We are pleased to introduce Sophie Brigden as our newest MQ Ambassador. Sophie is a certified trainer, independent consultant, and Senior Instructor in the British Army.
After experiencing a series of traumatic events while serving on tour as an army officer in Afghanistan in 2007, I later developed Post Traumatic Stress Disorder.
In 2007, little importance was given to mental health by the military. There was no training to prepare us psychologically for the possible losses of the war on us. I also lack the awareness or psychological tools to help myself. I didn’t start processing what really happened until I got back, and I didn’t talk to anyone about what happened for all sorts of reasons.
I nullified my feelings and tried to get rid of the hurt I felt – I wasn’t involved in a blowout, so I didn’t think I had anything to complain about. But what happened had an effect, and slowly my mental health began to decline. I would wake up in the night with flashbacks. I was constantly thinking about memories of what happened and wasn’t present in my life because I tried to emotionally process what happened. And very slowly, because of this, I began to withdraw from life. I felt very ashamed and afraid. I was angry, lonely, and very, very scared. This had huge repercussions on my health.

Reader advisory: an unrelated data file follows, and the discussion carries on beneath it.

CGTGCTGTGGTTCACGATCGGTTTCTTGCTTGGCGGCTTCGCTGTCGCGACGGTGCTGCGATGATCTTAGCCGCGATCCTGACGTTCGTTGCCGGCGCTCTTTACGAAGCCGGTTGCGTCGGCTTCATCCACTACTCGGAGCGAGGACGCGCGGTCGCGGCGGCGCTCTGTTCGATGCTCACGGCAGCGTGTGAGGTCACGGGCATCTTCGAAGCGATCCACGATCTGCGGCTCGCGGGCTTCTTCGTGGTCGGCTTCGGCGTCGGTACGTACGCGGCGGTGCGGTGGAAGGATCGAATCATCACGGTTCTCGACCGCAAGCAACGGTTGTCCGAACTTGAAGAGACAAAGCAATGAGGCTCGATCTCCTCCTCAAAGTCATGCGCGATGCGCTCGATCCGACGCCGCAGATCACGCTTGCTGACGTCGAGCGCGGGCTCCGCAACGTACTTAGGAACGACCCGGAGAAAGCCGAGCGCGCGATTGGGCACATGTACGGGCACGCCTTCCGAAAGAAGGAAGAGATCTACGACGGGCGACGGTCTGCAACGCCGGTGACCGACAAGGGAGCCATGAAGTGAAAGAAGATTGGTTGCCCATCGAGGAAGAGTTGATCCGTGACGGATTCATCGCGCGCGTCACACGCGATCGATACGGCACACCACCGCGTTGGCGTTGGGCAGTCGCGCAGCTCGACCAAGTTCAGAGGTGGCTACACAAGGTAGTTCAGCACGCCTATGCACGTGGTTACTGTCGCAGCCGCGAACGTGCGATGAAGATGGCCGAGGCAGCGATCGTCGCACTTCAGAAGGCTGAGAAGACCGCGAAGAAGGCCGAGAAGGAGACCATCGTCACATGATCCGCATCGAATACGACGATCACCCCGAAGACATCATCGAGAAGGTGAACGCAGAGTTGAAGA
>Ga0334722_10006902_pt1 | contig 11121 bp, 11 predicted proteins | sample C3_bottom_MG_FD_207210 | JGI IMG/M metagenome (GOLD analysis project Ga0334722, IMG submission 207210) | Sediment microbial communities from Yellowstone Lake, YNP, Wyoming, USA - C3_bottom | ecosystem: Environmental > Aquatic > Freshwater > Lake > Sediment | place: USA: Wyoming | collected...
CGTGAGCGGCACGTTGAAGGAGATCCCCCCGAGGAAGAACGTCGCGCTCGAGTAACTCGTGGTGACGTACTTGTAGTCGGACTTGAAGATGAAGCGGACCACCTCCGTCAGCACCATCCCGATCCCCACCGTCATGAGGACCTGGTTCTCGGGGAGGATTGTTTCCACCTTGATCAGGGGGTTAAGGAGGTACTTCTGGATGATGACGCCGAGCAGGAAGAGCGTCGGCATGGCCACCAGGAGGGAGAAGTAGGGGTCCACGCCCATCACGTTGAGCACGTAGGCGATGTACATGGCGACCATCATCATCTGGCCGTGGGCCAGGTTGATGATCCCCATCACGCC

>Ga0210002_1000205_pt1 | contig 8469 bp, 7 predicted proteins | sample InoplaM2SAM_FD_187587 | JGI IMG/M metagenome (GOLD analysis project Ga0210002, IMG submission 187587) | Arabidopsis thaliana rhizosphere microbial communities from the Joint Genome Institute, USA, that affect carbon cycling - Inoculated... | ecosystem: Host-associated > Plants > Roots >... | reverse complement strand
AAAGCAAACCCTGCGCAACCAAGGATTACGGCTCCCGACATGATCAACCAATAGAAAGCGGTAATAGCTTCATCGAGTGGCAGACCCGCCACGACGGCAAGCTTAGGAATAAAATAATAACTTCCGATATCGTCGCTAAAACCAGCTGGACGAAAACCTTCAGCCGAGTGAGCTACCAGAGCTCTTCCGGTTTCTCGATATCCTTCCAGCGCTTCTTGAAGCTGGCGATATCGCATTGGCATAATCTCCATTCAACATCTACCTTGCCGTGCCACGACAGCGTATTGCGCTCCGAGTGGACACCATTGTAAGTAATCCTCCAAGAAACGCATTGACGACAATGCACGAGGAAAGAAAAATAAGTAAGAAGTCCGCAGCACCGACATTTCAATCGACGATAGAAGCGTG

It took me six years to fully recover. There was no one next to me or in front of me saying it would be okay and you’d get through this. I just had to get up every morning and trust that I would find a path to success, and I did! I found interventions that helped, I practiced mindfulness and yoga religiously, and I recovered slowly.
I basically think that if I didn’t find research on trauma and PTSD and interventions that helped others recover, I would still struggle now.
Mental health research is critical to advancing our understanding, and being part of the MQ community as an ambassador allows me to use my experience in a positive way and be part of a community committed to supporting this cause.
We live in an age when mental health issues are becoming prevalent, but it is also an exciting time in neuroscience and mental health research. While there is still much to understand and discover, mental health research helps improve the quality of life for many people, along with raising their profile so that mental health can be approached on a systemic societal level.
Advances in technology will continue to advance the field of neuroscience, leading to an increased understanding of trauma and mental health issues along with the continued development of interventions. Hopefully, this will lead to a larger treatment choice that goes beyond taking medications. People can be treated on an individual basis and will be empowered with the knowledge to make the right choices for them.”